Five more books I read in December 2020

The first four of these books were from BorrowBox. As for my previous book review post I am working from memory, having returned all these books. The Art Fiasco was a Christmas present. While many of the links in this post are to Amazon, I urge you to support high street bookshops and libraries.

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I owe you one: Love means all debts are off by Sophie Kinsella

I owe you one was a light read. A chance meeting set the scene for lots of twists and turns. I raced through it, enjoying the description of the characters and development of the plot. It was the second of Sophie Kinsella’s books I have read.

A tale of two families by Dodie Smith is a story of its time. Long ago I had read two books by Dodie Smith: The Hundred and One Dalmations and I capture the castle, but I was unaware of A tale of two families. Like Josephine Tey and Margery Allingham, Dodie Smith was writing in the 20th century. This book is set in the 1970s. The families in the story become neighbours. I found the characters fascinating; some of them were decidedly eccentric. All the loose ends were tied up in the best possible way. I am unsure whether the number in the title refers to one extended family and another family nearby or two nuclear families from the extended family.

In search of a name: a novel Marjoliju van Heemstra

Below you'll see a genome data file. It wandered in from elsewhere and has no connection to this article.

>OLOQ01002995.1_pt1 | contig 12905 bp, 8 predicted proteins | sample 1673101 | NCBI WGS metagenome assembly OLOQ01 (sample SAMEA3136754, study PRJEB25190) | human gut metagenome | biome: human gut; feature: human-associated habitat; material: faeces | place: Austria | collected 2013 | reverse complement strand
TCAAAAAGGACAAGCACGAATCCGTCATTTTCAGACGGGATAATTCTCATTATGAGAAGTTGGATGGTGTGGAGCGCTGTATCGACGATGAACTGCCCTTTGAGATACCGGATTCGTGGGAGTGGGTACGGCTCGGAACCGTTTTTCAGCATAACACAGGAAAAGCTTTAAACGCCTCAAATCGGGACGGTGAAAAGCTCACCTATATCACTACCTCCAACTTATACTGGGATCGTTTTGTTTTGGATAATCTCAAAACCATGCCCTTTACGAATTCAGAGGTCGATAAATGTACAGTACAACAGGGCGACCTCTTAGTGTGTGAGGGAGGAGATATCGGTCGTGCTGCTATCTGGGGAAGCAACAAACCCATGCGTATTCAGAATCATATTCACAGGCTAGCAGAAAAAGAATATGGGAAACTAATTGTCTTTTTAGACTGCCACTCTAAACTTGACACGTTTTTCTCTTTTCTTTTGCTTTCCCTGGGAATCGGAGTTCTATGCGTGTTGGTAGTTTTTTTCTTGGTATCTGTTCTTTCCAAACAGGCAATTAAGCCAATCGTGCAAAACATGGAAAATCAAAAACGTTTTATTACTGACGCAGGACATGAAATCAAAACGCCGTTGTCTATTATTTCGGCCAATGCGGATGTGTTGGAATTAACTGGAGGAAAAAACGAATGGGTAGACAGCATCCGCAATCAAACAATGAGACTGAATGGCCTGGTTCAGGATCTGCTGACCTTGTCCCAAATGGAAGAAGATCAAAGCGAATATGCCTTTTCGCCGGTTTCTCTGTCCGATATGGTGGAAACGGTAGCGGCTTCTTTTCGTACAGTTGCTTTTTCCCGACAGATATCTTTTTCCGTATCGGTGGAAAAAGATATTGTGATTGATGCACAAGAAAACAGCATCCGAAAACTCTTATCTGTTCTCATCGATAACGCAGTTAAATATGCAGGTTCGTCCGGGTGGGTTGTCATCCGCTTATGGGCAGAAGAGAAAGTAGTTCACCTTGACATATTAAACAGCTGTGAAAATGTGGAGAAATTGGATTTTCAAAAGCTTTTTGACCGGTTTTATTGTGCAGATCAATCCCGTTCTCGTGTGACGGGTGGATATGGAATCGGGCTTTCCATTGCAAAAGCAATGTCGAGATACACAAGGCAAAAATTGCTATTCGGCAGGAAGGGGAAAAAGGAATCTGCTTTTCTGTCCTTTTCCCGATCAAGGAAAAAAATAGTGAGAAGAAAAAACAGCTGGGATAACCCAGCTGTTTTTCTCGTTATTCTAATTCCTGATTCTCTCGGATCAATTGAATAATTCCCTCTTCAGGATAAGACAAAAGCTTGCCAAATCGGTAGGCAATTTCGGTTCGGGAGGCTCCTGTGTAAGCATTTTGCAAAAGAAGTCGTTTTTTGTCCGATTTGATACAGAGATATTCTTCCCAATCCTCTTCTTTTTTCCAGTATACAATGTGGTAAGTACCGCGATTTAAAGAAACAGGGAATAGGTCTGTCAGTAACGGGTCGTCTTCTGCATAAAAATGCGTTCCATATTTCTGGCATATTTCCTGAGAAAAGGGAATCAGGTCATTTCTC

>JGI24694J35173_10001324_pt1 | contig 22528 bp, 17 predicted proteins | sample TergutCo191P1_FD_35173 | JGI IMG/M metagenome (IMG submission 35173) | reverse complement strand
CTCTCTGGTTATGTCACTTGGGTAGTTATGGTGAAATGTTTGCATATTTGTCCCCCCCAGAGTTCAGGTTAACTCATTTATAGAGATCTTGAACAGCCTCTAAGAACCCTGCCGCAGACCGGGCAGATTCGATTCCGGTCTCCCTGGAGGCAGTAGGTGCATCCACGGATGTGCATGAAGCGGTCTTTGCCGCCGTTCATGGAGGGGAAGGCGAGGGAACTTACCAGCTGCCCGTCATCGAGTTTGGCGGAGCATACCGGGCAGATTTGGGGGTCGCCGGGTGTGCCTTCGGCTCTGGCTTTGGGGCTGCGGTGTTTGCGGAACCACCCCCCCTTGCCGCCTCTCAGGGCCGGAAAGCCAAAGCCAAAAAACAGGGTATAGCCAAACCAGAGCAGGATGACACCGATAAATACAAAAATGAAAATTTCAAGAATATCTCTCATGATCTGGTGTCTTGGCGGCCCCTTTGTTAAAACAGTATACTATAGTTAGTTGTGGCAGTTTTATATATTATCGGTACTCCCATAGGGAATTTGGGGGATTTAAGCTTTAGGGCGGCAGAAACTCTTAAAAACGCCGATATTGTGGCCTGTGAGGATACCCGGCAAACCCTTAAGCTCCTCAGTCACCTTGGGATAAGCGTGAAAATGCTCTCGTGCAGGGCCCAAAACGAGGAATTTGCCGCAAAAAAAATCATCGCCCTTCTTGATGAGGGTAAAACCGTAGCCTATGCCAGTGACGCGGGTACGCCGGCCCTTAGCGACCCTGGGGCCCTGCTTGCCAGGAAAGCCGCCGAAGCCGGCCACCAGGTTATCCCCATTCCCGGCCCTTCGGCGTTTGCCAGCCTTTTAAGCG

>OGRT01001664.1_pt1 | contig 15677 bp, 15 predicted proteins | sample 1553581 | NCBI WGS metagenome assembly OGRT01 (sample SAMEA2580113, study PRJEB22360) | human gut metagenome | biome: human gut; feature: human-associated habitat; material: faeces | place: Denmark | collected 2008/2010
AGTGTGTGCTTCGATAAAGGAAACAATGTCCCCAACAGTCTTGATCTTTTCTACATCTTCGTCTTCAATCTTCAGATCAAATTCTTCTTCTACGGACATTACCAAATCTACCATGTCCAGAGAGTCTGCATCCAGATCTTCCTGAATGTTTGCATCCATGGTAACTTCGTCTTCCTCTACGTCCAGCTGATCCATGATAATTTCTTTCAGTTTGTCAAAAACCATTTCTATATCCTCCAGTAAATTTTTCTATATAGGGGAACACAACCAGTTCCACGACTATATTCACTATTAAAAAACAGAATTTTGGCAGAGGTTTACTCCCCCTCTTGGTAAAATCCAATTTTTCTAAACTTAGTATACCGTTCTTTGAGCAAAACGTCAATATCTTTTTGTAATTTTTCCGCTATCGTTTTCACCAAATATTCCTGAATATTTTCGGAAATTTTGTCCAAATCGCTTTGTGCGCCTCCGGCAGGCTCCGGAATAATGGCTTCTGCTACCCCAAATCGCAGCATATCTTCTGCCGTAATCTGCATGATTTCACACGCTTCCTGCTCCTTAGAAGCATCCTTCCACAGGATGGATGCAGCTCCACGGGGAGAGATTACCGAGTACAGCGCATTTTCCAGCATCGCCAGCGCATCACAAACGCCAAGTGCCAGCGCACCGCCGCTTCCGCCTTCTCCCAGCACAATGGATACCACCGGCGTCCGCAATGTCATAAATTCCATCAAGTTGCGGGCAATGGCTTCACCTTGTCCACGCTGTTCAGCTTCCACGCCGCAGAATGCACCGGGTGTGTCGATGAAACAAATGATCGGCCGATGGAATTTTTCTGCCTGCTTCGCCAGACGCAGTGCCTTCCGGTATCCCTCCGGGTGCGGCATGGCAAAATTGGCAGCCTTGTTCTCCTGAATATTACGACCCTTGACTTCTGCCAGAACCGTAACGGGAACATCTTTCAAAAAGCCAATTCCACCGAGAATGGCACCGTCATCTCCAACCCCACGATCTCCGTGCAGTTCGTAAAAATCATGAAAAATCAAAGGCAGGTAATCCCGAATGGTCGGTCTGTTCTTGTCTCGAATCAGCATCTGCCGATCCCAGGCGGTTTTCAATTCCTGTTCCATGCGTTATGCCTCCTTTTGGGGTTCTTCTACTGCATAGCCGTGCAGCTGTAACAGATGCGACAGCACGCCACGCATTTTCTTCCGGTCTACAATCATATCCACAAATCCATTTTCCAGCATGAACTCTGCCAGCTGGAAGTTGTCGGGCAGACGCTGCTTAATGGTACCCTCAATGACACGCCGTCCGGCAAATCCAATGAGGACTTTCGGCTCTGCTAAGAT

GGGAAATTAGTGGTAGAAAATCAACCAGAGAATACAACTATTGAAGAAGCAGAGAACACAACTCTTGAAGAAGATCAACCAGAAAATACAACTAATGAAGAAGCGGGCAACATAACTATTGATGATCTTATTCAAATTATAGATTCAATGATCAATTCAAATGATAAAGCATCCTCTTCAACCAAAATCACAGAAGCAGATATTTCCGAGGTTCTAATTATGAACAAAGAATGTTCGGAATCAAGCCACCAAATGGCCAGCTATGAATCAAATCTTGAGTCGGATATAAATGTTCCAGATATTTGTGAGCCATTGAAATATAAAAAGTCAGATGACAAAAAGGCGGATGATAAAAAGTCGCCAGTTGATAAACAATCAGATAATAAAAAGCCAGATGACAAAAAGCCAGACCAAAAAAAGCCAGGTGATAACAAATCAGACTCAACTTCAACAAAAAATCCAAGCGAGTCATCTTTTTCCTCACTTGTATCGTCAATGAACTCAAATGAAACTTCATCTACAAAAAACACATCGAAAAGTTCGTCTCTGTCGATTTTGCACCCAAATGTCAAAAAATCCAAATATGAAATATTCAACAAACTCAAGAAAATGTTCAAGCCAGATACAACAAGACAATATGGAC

This book read like real-life. An expectant mother researches her family history to decide whether to honour the promise she had made about naming her son.Book cover There are a lot of medical details about her pregnancy as well as the story of her research. Events following WW2 are remembered in archived documents and by characters in the story. It is a very interesting book set in the Netherlands.

Red Dust Road by Jackie Kay

Jackie Kay’s memoir Red Dust Road has much in common with In search of a name. Jackie was adopted and decided as an adult to find her birth parents. The story is not told in chronological order. It flips from accounts retold by others of events in her childhood to her own accounts of more recent events. This could make it disjointed, but in fact it works very well. There is intercontinental  travel too.book cover

 

The Art Fiasco: Poppy Denby Investigates by Fiona Veitch Smith

The Art Fiasco is the fifth Poppy Denby book. It is set in the North East of England and includes a historical map of Newcastle-upon-Tyne. There are two mysteries, which Poppy finds herself drawn into while on a visit to relatives. There is also some romantic interest. The status of women in the early 20th century is important in this novel and indeed in all the Poppy Denby series. There is enough background that the books may be read as stand-alone historical novels.Book cover